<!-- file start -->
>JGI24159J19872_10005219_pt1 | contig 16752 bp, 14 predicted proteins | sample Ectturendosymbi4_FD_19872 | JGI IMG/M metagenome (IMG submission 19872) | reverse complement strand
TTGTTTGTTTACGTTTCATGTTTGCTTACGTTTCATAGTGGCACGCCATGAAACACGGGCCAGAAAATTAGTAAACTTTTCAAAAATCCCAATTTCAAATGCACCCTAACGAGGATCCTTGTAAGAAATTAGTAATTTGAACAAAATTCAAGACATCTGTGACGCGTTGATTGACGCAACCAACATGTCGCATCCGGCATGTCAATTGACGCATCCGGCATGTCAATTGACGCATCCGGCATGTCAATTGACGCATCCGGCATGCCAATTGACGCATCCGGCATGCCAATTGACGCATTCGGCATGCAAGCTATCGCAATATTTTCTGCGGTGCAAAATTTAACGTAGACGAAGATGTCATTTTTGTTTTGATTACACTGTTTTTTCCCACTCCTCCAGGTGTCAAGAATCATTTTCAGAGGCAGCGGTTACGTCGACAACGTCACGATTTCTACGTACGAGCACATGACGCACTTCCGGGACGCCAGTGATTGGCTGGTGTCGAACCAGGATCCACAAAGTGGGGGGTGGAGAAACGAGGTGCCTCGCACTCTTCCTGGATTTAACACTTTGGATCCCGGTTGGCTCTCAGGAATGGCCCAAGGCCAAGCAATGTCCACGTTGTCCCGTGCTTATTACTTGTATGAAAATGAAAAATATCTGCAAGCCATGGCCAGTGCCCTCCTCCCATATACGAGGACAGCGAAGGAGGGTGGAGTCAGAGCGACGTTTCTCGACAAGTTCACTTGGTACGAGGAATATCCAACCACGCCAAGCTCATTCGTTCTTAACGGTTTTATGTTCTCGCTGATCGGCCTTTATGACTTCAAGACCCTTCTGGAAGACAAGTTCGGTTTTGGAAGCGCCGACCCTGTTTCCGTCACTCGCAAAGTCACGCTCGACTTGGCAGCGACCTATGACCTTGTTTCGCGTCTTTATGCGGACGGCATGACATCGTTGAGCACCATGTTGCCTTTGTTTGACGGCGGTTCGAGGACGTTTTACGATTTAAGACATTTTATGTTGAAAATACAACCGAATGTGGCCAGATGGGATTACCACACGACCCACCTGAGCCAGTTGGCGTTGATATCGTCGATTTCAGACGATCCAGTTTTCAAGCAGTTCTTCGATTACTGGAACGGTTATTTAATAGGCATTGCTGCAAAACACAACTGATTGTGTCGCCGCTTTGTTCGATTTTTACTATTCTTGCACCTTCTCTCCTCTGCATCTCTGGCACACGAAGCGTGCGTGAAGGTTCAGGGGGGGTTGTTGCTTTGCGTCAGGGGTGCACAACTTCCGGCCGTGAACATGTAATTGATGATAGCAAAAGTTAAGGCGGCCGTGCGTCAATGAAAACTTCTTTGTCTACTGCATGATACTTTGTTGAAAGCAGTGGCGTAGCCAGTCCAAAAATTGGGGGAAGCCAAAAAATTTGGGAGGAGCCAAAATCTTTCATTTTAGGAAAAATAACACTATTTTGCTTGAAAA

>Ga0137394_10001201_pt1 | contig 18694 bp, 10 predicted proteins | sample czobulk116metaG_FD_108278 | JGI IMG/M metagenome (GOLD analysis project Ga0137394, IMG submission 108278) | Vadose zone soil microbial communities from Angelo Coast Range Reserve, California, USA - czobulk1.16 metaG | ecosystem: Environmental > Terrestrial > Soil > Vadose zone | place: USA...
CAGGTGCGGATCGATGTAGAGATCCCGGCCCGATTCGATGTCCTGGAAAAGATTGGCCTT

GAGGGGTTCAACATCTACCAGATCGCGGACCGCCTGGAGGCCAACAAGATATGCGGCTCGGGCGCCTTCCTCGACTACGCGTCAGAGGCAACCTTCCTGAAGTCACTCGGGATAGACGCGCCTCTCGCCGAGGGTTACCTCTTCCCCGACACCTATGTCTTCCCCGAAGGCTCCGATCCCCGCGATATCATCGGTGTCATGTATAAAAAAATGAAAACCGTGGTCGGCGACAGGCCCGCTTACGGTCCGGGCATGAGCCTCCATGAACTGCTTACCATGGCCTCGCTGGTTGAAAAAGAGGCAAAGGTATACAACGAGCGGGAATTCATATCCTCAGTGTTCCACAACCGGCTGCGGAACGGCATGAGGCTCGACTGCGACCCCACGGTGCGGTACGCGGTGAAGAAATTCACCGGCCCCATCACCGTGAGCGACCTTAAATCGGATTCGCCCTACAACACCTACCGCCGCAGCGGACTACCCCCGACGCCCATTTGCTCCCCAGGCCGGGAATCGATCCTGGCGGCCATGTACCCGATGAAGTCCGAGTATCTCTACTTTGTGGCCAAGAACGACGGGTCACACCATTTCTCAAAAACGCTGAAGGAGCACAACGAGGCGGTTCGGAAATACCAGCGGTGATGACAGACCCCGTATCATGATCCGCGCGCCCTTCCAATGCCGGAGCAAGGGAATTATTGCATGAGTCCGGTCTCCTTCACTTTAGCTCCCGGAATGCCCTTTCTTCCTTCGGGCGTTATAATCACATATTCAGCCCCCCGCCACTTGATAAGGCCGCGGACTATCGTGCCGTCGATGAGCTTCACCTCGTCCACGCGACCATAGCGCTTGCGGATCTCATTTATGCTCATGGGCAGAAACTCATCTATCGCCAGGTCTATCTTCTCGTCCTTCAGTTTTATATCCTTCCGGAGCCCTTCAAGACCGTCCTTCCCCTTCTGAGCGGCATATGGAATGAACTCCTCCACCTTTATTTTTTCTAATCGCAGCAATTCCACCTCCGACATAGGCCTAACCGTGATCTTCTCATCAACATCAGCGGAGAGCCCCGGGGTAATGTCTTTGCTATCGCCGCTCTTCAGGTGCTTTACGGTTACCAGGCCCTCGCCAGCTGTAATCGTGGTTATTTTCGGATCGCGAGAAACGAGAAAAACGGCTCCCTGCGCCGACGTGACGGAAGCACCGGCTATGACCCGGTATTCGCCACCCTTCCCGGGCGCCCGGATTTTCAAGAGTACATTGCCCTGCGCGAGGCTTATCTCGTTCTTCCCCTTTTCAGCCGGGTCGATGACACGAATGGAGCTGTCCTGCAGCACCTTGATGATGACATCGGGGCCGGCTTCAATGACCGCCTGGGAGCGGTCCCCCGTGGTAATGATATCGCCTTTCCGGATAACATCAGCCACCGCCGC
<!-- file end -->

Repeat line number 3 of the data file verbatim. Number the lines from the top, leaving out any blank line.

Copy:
>Ga0137394_10001201_pt1 | contig 18694 bp, 10 predicted proteins | sample czobulk116metaG_FD_108278 | JGI IMG/M metagenome (GOLD analysis project Ga0137394, IMG submission 108278) | Vadose zone soil microbial communities from Angelo Coast Range Reserve, California, USA - czobulk1.16 metaG | ecosystem: Environmental > Terrestrial > Soil > Vadose zone | place: USA...